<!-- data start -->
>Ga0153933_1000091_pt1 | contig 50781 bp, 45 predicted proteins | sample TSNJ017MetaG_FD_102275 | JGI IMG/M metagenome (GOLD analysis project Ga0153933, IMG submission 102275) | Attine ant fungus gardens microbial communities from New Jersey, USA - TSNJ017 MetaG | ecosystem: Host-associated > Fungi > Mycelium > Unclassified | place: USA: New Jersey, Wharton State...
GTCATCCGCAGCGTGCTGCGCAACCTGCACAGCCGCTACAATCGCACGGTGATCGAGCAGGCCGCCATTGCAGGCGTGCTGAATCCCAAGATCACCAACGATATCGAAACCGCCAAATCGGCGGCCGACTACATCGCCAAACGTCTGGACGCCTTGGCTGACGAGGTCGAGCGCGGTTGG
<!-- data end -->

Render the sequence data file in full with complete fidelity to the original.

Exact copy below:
>Ga0153933_1000091_pt1 | contig 50781 bp, 45 predicted proteins | sample TSNJ017MetaG_FD_102275 | JGI IMG/M metagenome (GOLD analysis project Ga0153933, IMG submission 102275) | Attine ant fungus gardens microbial communities from New Jersey, USA - TSNJ017 MetaG | ecosystem: Host-associated > Fungi > Mycelium > Unclassified | place: USA: New Jersey, Wharton State...
GTCATCCGCAGCGTGCTGCGCAACCTGCACAGCCGCTACAATCGCACGGTGATCGAGCAGGCCGCCATTGCAGGCGTGCTGAATCCCAAGATCACCAACGATATCGAAACCGCCAAATCGGCGGCCGACTACATCGCCAAACGTCTGGACGCCTTGGCTGACGAGGTCGAGCGCGGTTGG